Alcohol use occurs among individuals with obsessive-compulsive symptoms at a rate significantly greater than the general population. In clinical populations, obsessive-compulsive disorder (OCD) and substance use disorders (SUD) have been shown to share neurological substrates, but little is known about the mechanisms underlying substance use in individuals with OCD. Aspects of anxiety and depression frequently contribute to various SUD and are thought to play a role in the relationship between increased substance use and obsessive-compulsive symptomatology. The present research examines the moderating effects of depression and several anxiety-related constructs (anxious arousal, anxiety sensitivity, and social anxiety) on the relationship between health risk resulting from alcohol use and obsessive-compulsive symptoms in university students (n = 178). The physical concerns and social concerns subscales of the Anxiety Sensitivity Index increased the relationship between risky drinking and total OCD symptoms (as measured with the OCI-12). Additionally, general depression and social anxiety significantly increased the relationship between risky alcohol use and the obsessing dimension. All relationships were of a small to medium effect size. These findings help identify emotionally vulnerable subgroups of persons with OCD that may have greater liability for risky alcohol use.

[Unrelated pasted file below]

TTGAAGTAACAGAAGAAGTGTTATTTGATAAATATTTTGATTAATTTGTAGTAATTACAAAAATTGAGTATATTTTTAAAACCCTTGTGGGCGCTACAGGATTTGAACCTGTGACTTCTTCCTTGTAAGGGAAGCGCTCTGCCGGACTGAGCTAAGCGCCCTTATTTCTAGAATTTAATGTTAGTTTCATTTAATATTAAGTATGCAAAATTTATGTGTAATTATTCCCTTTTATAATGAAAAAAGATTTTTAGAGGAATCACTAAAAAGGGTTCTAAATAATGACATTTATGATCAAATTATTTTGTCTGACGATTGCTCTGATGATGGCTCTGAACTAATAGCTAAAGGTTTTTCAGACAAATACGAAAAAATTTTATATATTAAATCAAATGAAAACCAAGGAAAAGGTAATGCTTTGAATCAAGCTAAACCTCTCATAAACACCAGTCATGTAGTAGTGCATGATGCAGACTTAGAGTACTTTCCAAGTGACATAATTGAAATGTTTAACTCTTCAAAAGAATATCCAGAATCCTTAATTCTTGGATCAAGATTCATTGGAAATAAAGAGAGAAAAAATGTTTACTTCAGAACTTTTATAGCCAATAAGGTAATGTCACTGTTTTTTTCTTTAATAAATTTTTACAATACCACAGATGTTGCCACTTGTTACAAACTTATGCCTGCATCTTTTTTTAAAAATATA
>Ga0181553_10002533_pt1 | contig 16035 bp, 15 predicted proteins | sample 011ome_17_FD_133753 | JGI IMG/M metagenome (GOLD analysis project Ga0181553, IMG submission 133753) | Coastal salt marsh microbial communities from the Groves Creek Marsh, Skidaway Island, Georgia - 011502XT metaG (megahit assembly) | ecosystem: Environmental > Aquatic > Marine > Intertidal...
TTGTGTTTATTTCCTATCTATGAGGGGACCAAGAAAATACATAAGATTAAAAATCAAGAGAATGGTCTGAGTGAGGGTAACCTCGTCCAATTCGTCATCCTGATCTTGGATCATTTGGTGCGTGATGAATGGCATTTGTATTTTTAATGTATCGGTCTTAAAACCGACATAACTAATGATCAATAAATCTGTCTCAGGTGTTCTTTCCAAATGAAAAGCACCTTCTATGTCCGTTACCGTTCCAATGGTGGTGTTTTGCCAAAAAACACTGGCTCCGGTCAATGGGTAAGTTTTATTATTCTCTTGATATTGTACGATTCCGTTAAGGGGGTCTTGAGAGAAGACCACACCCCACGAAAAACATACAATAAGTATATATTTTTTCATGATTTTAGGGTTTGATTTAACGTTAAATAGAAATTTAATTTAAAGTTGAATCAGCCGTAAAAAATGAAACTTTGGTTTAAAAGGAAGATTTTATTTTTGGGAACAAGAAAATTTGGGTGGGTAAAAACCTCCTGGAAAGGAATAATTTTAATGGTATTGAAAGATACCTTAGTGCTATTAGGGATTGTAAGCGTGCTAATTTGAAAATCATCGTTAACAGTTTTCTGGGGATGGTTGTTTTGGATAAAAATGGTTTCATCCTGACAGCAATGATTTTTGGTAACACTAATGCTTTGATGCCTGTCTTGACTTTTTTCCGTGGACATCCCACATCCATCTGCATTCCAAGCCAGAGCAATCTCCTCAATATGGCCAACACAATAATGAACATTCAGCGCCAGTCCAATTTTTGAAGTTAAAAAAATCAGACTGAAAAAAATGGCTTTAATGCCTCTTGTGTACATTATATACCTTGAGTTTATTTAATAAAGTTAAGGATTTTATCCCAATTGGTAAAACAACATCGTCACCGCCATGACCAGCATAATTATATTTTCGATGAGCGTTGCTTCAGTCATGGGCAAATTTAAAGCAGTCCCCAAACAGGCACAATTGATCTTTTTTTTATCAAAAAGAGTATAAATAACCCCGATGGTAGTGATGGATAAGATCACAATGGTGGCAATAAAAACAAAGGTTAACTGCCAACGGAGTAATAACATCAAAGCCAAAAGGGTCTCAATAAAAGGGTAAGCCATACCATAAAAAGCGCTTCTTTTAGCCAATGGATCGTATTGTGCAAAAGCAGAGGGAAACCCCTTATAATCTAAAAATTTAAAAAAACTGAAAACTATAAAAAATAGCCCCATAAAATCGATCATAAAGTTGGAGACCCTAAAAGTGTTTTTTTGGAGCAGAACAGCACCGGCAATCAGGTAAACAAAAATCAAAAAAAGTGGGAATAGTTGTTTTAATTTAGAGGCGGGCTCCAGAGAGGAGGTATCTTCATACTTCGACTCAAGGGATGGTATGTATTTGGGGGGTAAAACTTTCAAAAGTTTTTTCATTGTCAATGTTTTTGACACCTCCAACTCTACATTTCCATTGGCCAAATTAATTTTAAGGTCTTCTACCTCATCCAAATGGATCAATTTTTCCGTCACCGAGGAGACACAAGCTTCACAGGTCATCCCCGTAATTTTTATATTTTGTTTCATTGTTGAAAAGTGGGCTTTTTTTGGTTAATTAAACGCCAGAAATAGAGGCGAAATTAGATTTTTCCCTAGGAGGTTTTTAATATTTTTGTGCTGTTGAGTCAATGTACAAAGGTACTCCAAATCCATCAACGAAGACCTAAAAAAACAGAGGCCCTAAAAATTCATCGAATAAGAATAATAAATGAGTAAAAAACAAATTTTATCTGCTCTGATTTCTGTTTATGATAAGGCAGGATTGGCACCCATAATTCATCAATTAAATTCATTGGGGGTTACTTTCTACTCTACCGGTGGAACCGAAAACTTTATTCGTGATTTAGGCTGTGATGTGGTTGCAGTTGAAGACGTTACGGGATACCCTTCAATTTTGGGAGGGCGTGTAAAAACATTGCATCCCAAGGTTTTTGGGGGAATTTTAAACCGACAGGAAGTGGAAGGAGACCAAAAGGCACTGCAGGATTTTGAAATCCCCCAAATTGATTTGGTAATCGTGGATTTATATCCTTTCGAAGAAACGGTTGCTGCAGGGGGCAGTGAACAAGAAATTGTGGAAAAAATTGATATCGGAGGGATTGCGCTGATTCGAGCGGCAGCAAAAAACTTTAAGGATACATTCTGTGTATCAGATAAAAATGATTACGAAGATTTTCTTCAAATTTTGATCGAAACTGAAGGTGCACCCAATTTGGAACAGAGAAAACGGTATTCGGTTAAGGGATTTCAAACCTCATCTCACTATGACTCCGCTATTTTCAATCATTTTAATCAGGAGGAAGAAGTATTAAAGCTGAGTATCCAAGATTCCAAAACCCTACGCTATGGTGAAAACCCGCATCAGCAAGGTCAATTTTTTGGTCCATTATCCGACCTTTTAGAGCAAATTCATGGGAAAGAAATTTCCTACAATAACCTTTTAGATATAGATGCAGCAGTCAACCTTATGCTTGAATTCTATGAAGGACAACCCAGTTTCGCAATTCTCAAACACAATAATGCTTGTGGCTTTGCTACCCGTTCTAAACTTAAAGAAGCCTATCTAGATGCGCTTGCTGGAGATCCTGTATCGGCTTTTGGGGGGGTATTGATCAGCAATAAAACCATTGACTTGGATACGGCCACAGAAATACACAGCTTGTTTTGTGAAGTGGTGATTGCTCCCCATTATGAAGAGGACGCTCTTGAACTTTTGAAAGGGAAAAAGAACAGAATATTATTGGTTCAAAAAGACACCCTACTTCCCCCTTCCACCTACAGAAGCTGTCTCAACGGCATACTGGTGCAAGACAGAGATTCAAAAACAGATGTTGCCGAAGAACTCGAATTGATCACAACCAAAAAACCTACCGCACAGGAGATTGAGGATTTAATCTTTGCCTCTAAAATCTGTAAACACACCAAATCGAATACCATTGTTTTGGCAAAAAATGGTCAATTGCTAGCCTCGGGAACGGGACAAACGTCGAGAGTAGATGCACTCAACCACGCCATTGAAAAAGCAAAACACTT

Keywords: Alcohol Use; Anxiety; Anxiety Sensitivity; Depression; Obsessing; Obsessive-compulsive disorder; Substance Use.